Construction Bid Writing: Avoiding Jargon and Unnecessary Technicalese
Writing in the language of your client or customer is not only a considerate manner in which to present a concept or proposal, it's also one that - all else being the best it can be - sends out a positive message.
When you communicate in words, phrases and terminology your customer organisation understands, you convey the fact that you understand and are familiar with their world and their operations - at least to the necessary degree.
Conversely, bid or similar documentation that is peppered with phraseology and jargon more meaningful to the bidder than to the prospect/customer, is a strong indication that that supplier or service provider is more self-focused than customer-focused. And that, of course, has a wide range of ongoing implications, none of which are positive.
Don't be clever; be easily understood
It also signals glaringly that the bidder doesn't stop to consider whether or not its communication is clear and easily interpreted by the receiving party. That too, is a conclusion you don't want your prime prospects to left with after reading your proposal.
Depending upon your industry and your audience, it may not be possible to eliminate jargon entirely from your bid documentation. It may be that there is certain terminology that forms the common language of your sector – and you not only can’t avoid it, you must speak to your prospects and clients/customers in that language.
In general, though, beware jargon. Err on the side of elimination.
And certainly avoid all internal jargon. Because this is such a common phenomenon, the following logic bears repeating:
This practice smacks of an internal focus; an inability to see from the client’s perspective.
Internal jargon smacks of an internal focus
Your use of your own internal jargon when speaking to or writing for a prospect or client – if it’s not familiar terminology to them – declares your self-centricity; an inward focus. Your imposition of your world upon theirs. Your expectation that they will conform to your language and thought processes. Client-centricity requires the opposite.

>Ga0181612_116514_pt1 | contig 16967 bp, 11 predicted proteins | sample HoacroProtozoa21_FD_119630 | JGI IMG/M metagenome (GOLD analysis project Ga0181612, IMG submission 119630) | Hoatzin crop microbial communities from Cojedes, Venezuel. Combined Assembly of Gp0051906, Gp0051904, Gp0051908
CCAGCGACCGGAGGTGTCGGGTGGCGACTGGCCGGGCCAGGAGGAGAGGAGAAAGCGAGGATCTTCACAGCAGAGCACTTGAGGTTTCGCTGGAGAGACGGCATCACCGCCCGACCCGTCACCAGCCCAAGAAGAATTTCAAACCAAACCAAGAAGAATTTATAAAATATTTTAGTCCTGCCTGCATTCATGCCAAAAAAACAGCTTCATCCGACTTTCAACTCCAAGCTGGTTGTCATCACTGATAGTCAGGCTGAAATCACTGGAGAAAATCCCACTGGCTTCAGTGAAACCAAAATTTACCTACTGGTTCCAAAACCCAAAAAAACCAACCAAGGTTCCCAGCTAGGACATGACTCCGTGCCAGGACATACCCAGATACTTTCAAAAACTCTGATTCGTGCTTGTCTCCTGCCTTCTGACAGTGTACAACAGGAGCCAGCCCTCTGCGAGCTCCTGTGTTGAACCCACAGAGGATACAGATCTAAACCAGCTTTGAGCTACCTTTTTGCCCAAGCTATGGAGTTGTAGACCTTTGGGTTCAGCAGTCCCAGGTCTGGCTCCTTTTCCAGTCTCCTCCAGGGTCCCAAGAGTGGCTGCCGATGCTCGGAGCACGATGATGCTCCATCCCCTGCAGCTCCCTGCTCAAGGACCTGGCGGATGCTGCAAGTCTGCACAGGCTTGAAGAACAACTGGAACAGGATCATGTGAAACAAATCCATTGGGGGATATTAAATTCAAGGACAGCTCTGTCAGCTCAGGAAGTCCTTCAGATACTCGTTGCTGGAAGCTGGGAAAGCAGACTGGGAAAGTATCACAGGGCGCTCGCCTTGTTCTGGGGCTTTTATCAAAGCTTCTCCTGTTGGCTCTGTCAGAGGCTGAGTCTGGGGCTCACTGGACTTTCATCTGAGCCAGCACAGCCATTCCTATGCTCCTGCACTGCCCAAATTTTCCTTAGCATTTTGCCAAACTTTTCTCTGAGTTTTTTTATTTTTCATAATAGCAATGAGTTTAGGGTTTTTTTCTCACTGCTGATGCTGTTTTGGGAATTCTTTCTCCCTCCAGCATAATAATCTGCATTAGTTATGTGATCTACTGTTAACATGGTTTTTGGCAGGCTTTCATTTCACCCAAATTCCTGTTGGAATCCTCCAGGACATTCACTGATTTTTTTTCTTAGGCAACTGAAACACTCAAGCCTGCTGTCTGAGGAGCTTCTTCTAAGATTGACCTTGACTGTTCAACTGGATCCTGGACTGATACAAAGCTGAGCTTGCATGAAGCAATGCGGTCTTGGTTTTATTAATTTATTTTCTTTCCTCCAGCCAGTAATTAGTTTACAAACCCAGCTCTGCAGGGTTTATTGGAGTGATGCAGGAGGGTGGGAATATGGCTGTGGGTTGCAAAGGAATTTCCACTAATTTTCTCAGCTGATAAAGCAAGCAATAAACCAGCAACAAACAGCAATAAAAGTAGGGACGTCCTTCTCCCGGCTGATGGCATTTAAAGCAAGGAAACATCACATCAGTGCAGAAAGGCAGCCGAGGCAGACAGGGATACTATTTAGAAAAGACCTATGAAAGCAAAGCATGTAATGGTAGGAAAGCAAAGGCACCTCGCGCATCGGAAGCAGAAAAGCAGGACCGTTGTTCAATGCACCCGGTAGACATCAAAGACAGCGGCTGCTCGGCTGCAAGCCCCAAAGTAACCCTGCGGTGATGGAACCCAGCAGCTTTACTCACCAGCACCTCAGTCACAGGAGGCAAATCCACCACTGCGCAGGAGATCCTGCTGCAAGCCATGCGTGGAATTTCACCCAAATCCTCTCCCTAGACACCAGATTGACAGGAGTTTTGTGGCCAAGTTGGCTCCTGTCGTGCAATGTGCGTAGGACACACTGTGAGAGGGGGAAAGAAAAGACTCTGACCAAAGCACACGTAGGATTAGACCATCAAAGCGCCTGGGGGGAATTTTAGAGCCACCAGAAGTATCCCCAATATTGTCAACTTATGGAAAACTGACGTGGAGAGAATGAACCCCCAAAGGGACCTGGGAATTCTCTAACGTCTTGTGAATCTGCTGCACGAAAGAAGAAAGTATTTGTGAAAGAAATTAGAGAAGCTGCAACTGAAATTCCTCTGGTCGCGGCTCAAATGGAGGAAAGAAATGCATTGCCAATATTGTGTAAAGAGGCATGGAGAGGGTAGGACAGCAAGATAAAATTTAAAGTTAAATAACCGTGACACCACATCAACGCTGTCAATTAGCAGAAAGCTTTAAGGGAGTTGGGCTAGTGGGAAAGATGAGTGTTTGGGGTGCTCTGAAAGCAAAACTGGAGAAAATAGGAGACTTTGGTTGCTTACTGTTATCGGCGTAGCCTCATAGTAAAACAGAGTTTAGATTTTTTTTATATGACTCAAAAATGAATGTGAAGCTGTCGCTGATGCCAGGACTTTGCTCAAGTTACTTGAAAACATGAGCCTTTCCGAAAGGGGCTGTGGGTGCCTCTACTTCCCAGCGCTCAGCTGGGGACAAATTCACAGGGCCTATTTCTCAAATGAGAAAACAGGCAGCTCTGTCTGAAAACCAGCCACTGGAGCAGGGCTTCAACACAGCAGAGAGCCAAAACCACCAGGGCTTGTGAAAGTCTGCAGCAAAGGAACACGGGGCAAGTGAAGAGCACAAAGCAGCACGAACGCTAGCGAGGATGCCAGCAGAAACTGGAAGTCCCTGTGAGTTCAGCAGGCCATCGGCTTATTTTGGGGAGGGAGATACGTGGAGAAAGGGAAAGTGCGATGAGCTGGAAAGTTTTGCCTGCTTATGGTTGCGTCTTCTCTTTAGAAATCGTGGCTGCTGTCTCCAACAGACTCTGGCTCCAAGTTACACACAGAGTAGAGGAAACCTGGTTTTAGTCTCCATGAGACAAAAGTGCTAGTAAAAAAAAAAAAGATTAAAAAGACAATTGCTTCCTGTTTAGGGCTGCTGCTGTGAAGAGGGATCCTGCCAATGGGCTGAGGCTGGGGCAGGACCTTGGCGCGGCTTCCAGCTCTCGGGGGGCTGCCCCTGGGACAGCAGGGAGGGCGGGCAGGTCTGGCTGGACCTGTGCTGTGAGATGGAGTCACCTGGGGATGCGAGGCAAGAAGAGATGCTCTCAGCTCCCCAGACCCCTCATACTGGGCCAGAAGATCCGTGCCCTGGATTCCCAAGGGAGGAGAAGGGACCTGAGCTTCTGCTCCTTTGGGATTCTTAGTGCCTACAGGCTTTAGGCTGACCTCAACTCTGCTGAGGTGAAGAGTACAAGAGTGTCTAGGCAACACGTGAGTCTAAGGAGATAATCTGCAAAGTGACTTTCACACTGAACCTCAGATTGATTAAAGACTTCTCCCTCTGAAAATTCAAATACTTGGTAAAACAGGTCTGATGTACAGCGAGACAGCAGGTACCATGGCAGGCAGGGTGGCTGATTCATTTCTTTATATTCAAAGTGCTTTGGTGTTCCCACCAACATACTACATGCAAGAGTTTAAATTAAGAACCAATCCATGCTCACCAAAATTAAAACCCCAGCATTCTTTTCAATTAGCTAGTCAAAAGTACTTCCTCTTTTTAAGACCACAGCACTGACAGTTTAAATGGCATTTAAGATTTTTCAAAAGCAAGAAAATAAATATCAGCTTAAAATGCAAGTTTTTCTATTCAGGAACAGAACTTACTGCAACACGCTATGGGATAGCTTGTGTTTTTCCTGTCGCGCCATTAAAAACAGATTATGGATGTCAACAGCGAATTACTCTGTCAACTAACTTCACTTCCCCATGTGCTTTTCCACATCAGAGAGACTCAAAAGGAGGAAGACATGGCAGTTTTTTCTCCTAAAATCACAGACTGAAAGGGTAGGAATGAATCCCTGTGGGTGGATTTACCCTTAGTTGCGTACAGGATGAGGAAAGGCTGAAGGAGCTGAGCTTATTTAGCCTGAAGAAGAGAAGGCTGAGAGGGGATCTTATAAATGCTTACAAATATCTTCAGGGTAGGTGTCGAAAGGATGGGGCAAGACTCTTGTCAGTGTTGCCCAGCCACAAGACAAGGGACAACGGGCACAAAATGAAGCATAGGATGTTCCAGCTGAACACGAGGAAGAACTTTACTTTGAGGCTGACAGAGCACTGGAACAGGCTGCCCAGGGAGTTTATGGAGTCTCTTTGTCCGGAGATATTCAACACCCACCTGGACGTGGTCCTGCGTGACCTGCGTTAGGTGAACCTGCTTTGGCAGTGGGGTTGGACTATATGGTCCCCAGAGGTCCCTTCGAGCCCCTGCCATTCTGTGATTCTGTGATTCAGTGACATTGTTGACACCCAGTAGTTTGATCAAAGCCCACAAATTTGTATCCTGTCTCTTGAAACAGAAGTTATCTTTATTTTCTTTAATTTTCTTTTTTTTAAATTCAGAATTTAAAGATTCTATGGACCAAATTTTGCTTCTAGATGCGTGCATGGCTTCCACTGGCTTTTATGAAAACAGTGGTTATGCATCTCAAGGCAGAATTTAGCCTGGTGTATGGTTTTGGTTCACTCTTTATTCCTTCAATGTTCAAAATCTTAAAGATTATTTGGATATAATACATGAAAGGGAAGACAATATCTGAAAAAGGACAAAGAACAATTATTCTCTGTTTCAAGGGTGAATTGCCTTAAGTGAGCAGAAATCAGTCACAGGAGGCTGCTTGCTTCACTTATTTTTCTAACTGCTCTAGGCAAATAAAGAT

Jargon also makes for obscurity. It smacks of laziness and over-familiarity.
Finally, when it comes to “technicalese” (over-use of techno-speak), it’s likely that not all members of the prospect organisation’s evaluation team will be ‘technical’. Writing in too-technical terms will either alienate them or, at best, leave them behind. Remember: These people are the ones scoring your submission, and you want each one of them to award you maximum points. It helps if they can understand what they’re reading.
Jordan Kelly is a bid strategist, writer and coach/trainer. She is also the author of a range of how-to books on high-value bidding. Her books, along with a free subscription to her newsletter, 'The Bid Strategist', are available at www.bidstrategist.com
Winvic tops out first hotel project in Milton Keynes
A roof covering programme is now underway which will be followed by floor and ceiling curtain walling, and extensive glazing on the 13th floor, which will contain a sky bar, restaurant and public exhibition space.
Work on envelope and cladding will continue with the 30m high, LED-lit satin finish stainless steel circle on the eastern façade completing the external design. The ‘sun’ design will be visible up the city’s Midsomer Boulevard, which was created to align with the sun on the longest day of the year.
Winvic is currently fitting-out the 261 bedrooms, which has included the sailing and positioning of off-site fabricated bathroom pods. Fit-out of other facilities within the hotel will also continue, such as the 12,000 sq ft flexible conference floor that comprises adaptable meeting spaces and an external terrace that has been designed to be high load bearing. The project is expected to be handed over in July 2022.
Mark Jones, Winvic’s Head of Multi-room, said: “We started on site just two weeks after the first 2020 lockdown was announced and despite the unprecedented challenges, our team have hit milestone after milestone on, or ahead, of schedule. I’d like to say a huge thank you to them. Reaching the highest point of any multi-room project is always worth celebrating, but this is a bit more special as it’s Winvic’s first hotel," he said.
Winvic recently lifted eight railway bridge beams into place over the A5, 2km north of M1 J18. It is one of three bridges that Winvic is constructing for Prologis at DIRFT III in Northamptonshire, as part of a £29 million contract to deliver a new Intermodal Rail Freight Terminal.